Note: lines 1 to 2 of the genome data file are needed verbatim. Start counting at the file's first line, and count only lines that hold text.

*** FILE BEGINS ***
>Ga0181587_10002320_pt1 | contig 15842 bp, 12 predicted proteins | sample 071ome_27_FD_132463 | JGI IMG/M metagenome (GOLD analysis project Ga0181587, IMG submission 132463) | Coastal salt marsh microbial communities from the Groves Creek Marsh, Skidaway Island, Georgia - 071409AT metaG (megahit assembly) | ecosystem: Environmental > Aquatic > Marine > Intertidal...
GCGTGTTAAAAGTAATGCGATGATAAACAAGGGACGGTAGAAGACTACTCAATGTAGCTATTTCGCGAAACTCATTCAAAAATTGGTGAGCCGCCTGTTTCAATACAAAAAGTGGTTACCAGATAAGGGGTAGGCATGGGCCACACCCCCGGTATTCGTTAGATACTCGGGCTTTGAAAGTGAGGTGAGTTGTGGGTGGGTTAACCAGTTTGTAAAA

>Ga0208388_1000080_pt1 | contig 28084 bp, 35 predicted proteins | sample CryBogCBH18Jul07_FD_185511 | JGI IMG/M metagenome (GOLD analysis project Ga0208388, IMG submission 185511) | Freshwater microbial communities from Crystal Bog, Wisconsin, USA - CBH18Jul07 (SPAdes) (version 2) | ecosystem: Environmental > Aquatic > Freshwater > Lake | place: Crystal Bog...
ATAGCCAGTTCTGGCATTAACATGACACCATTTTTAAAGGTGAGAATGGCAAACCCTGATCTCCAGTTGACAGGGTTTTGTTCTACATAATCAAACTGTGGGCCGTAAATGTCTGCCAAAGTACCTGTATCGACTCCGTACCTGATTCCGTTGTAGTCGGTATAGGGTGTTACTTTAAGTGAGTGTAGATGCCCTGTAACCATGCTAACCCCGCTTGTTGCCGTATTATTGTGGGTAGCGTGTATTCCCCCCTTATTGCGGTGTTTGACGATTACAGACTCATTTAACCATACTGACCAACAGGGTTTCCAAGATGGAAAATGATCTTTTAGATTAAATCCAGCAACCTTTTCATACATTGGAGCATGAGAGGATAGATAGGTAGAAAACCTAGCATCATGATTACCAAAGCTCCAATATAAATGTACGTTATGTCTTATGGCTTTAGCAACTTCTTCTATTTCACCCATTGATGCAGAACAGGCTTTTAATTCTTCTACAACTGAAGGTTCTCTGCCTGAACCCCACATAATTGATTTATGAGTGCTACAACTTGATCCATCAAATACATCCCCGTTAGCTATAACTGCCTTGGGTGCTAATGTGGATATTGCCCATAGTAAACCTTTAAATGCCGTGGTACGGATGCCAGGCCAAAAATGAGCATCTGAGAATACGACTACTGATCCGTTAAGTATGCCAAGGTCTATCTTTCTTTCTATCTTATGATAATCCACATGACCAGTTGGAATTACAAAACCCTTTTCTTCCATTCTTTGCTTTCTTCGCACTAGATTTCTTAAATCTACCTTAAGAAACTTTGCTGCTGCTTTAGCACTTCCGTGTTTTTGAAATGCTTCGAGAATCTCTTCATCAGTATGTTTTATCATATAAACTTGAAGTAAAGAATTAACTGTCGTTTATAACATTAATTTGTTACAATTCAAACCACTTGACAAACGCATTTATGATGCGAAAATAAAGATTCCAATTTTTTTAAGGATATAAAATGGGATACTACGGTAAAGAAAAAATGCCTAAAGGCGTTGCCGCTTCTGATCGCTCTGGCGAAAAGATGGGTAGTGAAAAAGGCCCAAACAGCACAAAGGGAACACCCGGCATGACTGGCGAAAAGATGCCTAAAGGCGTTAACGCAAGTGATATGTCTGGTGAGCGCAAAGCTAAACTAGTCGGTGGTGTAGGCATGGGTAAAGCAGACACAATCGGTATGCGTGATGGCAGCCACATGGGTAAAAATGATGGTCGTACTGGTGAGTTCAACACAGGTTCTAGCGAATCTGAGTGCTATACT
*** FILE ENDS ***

>Ga0181587_10002320_pt1 | contig 15842 bp, 12 predicted proteins | sample 071ome_27_FD_132463 | JGI IMG/M metagenome (GOLD analysis project Ga0181587, IMG submission 132463) | Coastal salt marsh microbial communities from the Groves Creek Marsh, Skidaway Island, Georgia - 071409AT metaG (megahit assembly) | ecosystem: Environmental > Aquatic > Marine > Intertidal...
GCGTGTTAAAAGTAATGCGATGATAAACAAGGGACGGTAGAAGACTACTCAATGTAGCTATTTCGCGAAACTCATTCAAAAATTGGTGAGCCGCCTGTTTCAATACAAAAAGTGGTTACCAGATAAGGGGTAGGCATGGGCCACACCCCCGGTATTCGTTAGATACTCGGGCTTTGAAAGTGAGGTGAGTTGTGGGTGGGTTAACCAGTTTGTAAAA